Products of Change


Thu 11 Nov 2021 | by Rob Hutchins

POC talks BLE 2021 | Intergalactic Waste Race: Obki's mission to land sustainable licensing

A far cry from British animation’s attempt to spur its school children into environmental action in the late ‘80s, Obki – the new animated series from Obki Productions now broadcast on Sky Kids makes the message abundantly clear; the next generation has to be the most sustainably-minded yet. An evolution of a perhaps lack-lustre attempt to ‘Keep Britain Tidy’ through the short-run animated series Stoppit and Tidyup of yesteryear, Obki’s arrival couldn’t have been a more welcome one. And just as the eyes of the world turn to the UK this November with the launch of COP26 in Glasgow and its hopes of bringing the planet those crucial steps closer to real climate action, we can be thankful that British animation has stepped things up a gear. Created by the former professional sportswoman turned creator and entrepreneur, Amanda Evans, Obki is the chance for a reversal of fortunes. Showcasing life on Earth through the eyes of an alien, this is a series that tackles the topic of the climate crisis by breaking it down into ‘manageable bites’.

Obki has been adopted by Sky Zero to be the face of its net zero carbon campaign at COP26 this month.
“It’s such a scary topic for children,” Obki’s creator, Amanda Evans tells Licensing Source Book. “The way in which it is reported in the media, or the way they might hear adults talking about it. It’s a scary topic for anyone, and especially children. “The idea of Obki is to take on the role of the child in this scenario. Obki is discovering the beauty of the planet, but also that things need to be done to protect it and preserve it and regenerate the environment. The series is a learning process of how he can do that, guided by his robot friend, The Orb, Obki discovers the difference he can make by making small changes, like turning off a tap or recycling a plastic bottle.” It was no accident that Obki found its home on Sky Kids. The new series is in fact a collaborative effort with Sky Zero – the media firm’s campaign to be net zero carbon by 2030 and its commitment to encouraging its customers to #GoZero by using its content to raise awareness. Targeting the children’s market, Obki has since been adopted as Sky’s climate change ambassador and will enjoy a ‘significant presence’ across marketing material when the brand sets itself up at COP26 this month. “That’s so exciting for us, to see Obki take such a presence at COP26 when the world’s attention will be focused on this topic, it really is the epitome of the larger vision for me,” continued Evans. “To have created something that carries this message, now placed on the world stage.”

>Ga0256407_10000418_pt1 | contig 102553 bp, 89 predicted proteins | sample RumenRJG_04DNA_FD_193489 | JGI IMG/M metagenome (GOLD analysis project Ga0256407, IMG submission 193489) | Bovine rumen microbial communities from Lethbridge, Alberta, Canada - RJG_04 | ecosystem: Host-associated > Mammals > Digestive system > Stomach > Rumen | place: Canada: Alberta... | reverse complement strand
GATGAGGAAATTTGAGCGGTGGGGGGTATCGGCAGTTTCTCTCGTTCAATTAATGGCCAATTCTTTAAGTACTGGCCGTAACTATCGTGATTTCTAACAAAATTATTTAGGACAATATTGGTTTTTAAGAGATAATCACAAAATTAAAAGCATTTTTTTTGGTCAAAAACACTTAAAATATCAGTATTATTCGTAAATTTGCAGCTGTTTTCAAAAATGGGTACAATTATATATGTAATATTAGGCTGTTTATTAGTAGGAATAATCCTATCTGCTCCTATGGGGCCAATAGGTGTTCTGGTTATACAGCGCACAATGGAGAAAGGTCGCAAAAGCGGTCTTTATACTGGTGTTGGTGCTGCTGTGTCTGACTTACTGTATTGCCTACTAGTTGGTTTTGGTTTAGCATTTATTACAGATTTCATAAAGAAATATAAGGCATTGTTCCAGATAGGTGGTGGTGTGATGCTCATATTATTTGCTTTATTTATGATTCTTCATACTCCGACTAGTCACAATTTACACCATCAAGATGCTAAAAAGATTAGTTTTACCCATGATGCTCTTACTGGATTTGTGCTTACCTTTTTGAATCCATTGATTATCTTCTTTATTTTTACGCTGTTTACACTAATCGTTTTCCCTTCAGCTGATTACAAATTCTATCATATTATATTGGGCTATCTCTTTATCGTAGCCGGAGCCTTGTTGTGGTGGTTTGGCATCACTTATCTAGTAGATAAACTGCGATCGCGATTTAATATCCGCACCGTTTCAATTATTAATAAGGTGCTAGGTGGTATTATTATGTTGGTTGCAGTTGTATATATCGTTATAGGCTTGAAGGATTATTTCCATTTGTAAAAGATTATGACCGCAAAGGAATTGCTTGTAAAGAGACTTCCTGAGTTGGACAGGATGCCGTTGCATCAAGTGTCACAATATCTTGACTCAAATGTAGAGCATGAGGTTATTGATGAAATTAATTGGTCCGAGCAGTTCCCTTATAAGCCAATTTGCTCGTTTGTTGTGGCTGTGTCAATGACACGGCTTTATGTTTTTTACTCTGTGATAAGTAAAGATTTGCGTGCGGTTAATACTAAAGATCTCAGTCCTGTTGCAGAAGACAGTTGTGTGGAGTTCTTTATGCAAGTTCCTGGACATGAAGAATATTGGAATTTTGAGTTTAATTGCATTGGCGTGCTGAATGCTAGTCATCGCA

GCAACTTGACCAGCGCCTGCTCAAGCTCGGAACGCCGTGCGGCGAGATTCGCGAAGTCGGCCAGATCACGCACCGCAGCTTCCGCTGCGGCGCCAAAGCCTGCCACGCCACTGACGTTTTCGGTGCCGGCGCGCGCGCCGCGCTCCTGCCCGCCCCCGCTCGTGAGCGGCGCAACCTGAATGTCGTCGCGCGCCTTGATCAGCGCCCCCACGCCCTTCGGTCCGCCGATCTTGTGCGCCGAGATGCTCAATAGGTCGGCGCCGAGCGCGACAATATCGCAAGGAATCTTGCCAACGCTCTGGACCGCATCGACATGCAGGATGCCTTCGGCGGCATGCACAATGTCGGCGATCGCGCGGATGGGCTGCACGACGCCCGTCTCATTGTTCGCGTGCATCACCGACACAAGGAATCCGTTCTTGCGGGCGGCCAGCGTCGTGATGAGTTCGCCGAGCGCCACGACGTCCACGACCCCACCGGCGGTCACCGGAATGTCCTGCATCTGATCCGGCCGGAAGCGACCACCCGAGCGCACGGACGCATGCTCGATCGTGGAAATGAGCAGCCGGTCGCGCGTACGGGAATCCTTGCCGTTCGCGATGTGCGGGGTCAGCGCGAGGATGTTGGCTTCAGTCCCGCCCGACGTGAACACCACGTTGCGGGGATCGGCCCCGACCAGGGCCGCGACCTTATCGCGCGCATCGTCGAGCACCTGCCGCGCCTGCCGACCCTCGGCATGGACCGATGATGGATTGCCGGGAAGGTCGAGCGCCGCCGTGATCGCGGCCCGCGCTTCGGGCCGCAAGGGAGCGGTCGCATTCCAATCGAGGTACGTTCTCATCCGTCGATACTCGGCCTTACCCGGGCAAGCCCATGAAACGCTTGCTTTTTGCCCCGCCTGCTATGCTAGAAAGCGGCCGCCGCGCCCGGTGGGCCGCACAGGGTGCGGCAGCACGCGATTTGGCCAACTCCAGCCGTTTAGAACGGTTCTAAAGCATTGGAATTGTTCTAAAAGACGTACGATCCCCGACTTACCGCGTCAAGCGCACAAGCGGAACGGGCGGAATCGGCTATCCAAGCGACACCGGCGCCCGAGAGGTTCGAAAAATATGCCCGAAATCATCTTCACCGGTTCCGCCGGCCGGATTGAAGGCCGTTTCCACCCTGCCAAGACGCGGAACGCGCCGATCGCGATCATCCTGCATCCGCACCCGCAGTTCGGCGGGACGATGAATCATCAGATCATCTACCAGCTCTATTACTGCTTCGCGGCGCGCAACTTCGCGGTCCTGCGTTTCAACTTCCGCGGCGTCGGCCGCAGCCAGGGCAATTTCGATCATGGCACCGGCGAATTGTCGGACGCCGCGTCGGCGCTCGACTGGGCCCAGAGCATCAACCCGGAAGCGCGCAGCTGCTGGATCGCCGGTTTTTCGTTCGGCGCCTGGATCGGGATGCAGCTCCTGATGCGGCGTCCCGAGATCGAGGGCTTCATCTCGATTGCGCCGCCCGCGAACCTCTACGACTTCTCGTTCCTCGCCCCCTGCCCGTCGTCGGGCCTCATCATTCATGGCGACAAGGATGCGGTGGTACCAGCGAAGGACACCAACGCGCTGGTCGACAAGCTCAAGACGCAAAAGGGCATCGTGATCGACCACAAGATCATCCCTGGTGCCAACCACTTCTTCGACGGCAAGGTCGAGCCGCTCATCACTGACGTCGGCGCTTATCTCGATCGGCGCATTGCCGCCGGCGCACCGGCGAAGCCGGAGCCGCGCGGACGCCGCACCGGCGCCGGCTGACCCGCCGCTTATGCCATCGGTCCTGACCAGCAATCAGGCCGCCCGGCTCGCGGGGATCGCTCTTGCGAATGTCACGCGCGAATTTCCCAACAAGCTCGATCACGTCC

Amanda Evans (pictured left) created Obki to help children understand climate change, while Damian Hopkins (right) is on board to develop a sustainable licensing programme.
A keen open-water swimmer, Evans struck upon the idea for the series during a trip through Europe and Asia. Thoughts of taking that message into a wider reaching licensing programme were likely the furthest thing from her mind as she swam the six-mile width of the Bosphorus. They’re not so distant now. Licensing is very much the focus of activity now, and it falls on none other than Damian Hopkins, CEO of Radius to be leading that charge. In a move that marks Hopkins’ return to the brand and entertainment space, following an illustrious career within retail, supply chain, and a notable stint within the celebrity lifestyle licensing space, Obki will be the subject of a licensing programme “unlike any other in the children’s sector.” “I believe that Obki represents a new chapter in character licensing that can not only entertain but also educate and enable us all to find solutions to tackle climate change,” Hopkins explains. “The retail industry and supply chains are one of the largest contributors to UK greenhouse gas emissions, accounting for over 30 per cent of all emissions and the retail industry has a goal to reach net zero by 2040. “I believe that Obki is one way that we can educate consumers, retailers, and suppliers to move towards more sustainable merchandise. We will ensure that any licensing partners for Obki engage with us on working towards sustainability both in the products and the practices of their businesses.” Among an enviable list of achievements, Hopkins played an instrumental role in launching Fairtrade Cotton to the UK market. In 2007, he developed an end-to-end Fairtrade accredited supply chain, from African cotton growers, to Indian cotton spinning, to manufacturing in Bangladesh.
Obki tackles all manner of topics, including food and sourcing seasonal fruit and vegetables.
Within the same year, Hopkins also spearheaded a recycled polyester programme converting school sweatshirts from the likes of BHS and M&S to recycled polyester taken from plastic waste. If there was anyone qualified to take Obki into licensing, then, it’d be him. He continues: “When I met Amanda and heard what she was creating with Obki, and her personal passion for climate change through the creation of a fun kids’ character, I was very excited about what this could mean for character merchandising and the opportunity to create a consumer product range to support Obki that was defined by sustainability.” Evans, adds: “We’ve got the perfect partnership with Damian and Radius and the legacy and credentials that he brings with him in this area, and the perfect home with Sky Kids and its Sky Zero campaign. Bringing all of that to the world’s stage this month at COP26 is the dream turned reality.” Penned by the Products of Change team, this interview first appeared in the latest issue of The Licensing Source Book